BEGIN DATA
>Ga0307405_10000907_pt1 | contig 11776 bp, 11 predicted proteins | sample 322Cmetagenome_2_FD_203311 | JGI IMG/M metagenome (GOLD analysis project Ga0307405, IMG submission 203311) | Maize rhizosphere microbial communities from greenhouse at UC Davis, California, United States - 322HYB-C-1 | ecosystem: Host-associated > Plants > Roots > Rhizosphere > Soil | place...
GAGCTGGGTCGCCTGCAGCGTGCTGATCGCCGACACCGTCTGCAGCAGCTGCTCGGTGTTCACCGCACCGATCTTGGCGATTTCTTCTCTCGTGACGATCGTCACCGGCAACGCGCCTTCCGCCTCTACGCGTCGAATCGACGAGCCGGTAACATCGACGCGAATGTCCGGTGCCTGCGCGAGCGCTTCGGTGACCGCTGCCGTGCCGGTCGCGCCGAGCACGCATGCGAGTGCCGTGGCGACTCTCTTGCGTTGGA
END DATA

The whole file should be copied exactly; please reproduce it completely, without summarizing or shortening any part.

>Ga0307405_10000907_pt1 | contig 11776 bp, 11 predicted proteins | sample 322Cmetagenome_2_FD_203311 | JGI IMG/M metagenome (GOLD analysis project Ga0307405, IMG submission 203311) | Maize rhizosphere microbial communities from greenhouse at UC Davis, California, United States - 322HYB-C-1 | ecosystem: Host-associated > Plants > Roots > Rhizosphere > Soil | place...
GAGCTGGGTCGCCTGCAGCGTGCTGATCGCCGACACCGTCTGCAGCAGCTGCTCGGTGTTCACCGCACCGATCTTGGCGATTTCTTCTCTCGTGACGATCGTCACCGGCAACGCGCCTTCCGCCTCTACGCGTCGAATCGACGAGCCGGTAACATCGACGCGAATGTCCGGTGCCTGCGCGAGCGCTTCGGTGACCGCTGCCGTGCCGGTCGCGCCGAGCACGCATGCGAGTGCCGTGGCGACTCTCTTGCGTTGGA